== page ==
This proves particularly handy when spinning Iron Man, a recent addition to my reference DVD collection. In the scenes when billionaire crimefighter Tony Stark is being chased by a pair of F-22 Raptors, the dogfight means there's a pair of jets behind you one second, to the side the next and in front of you soon after.
At no time does the tonality of those Raptors change and you get to hear every last scad of detail. Far from being just a pair of generic jetty noises whizzing round the room, with the KEF system you can easily pick out the relatively quiet 'ripple-bang' sounds of the aircraft control surfaces being adjusted within the mêlée. The result is quite thrilling.
Detail is one of the key 'other' strengths of the KEF sound, once you get past the seamlessness.
Of great importance is the articulation of that centre speaker; it struck me as wonderfully transparent and accurate, with no accent to either male or – more significantly – female voices (many speakers seem to add a mild 'butchness' filter to some higherpitched vocals).
Paradoxically, this manifested itself best through a guitar sound; Stevie Ray Vaughan, Live at the El Mocambo. Despite mixing the guitar sound down, this 1983 recording really came to life through the Q series, with Vaughan's epic rendition of Texas Flood towing the right balance between screaming your ears off and sounding too muted.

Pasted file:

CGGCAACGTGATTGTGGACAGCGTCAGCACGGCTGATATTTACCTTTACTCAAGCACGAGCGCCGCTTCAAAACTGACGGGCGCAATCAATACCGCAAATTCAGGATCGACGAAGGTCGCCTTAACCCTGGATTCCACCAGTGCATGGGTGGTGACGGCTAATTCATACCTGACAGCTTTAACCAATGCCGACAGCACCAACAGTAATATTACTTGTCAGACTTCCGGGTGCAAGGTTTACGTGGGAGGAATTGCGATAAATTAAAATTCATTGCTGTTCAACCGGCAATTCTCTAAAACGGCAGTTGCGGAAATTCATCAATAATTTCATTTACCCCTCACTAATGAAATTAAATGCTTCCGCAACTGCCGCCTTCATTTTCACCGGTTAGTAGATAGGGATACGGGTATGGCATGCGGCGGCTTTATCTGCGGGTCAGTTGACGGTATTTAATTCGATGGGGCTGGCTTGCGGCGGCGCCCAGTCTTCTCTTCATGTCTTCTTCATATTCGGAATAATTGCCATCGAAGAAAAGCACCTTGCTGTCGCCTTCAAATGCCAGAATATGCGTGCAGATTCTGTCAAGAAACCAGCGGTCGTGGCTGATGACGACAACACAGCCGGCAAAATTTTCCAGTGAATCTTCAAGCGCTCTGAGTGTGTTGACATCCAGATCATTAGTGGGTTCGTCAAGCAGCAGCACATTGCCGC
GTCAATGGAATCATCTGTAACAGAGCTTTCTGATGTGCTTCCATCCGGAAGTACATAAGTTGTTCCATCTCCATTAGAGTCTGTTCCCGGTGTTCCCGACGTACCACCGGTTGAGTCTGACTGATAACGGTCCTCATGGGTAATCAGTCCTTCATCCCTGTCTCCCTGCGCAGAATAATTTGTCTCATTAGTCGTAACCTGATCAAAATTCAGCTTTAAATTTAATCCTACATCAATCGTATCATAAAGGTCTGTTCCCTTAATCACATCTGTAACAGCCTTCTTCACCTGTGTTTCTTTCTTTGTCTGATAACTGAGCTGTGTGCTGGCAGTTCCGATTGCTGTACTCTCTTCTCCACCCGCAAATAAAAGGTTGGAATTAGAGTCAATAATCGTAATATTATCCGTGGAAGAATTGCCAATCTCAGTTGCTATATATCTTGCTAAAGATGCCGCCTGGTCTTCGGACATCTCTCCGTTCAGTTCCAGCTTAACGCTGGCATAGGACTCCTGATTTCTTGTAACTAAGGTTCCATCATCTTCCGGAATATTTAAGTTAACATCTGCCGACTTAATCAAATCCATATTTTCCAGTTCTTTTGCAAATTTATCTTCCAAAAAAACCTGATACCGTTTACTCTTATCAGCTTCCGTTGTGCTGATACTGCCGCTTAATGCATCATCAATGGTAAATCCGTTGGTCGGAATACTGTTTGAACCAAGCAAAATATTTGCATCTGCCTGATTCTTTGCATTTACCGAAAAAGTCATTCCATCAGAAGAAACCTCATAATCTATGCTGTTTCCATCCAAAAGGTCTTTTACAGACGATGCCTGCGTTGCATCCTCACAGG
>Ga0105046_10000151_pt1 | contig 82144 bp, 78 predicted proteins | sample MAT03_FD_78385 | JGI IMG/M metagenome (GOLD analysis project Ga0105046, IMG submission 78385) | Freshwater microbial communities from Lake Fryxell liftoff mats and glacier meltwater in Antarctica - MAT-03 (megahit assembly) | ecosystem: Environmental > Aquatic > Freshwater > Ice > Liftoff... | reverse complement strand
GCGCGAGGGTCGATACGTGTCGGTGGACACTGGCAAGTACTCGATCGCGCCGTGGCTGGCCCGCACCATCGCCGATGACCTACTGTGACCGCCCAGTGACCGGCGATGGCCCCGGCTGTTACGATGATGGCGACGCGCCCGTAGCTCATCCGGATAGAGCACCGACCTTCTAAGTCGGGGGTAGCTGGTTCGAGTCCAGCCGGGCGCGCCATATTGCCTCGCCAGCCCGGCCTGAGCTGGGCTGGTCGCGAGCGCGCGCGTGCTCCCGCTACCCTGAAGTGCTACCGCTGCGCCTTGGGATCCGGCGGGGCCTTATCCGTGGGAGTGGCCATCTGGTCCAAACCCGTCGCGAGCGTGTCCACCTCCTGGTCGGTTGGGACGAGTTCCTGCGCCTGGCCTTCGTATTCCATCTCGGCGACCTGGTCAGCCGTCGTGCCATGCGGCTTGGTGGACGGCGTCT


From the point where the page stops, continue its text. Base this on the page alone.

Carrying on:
Big biking bass
A subwoofer is either discreet and pretends to be a rumbling side table, or it draws attention to itself in making a strong style statement. KEF's HTB subwoofer definitely falls into the latter category.
It's shaped like the fat rear tyre of a motorbike, with the top and bottom lopped off. It can be laid on one side if you like, resting on a set of fierce-looking spikes, with the 250mm bass unit facing up, passive radiator facing down. Inside, there's a 250W class-D amplifier.
Unlike the elegant wood finish of the Q series models, the HTB is more high-tech looking and comes in gloss white or black. I suspect the fact that it's clearly not a cosmetic match with the other enclosures will be a problem for some; if that's so, make sure you specify the PSW2500 when purchasing.
Either way, don't be tempted to forego it. Bass reinforcement is a key element in any surround system; a subwoofer anchors the low-end, gives purpose to the .1 channel and gives the L/C/Rs more 'air' and transparency. You particularly need one to bolster the iQ50s, as they are bass-light. But with the addition of a sub, it's as if the speakers have a weight lifted from their shoulders.
Once again, there's good integration across the frequency range and the 250W HTB is fast enough to keep pace with music, while still delivering the backbone needed for cinema.
Best of both worlds
Overall, I was very impressed with this KEF Q Series package. They're big – but not too big – and work well with both movies and music. They also look classy. Consider them highly recommended.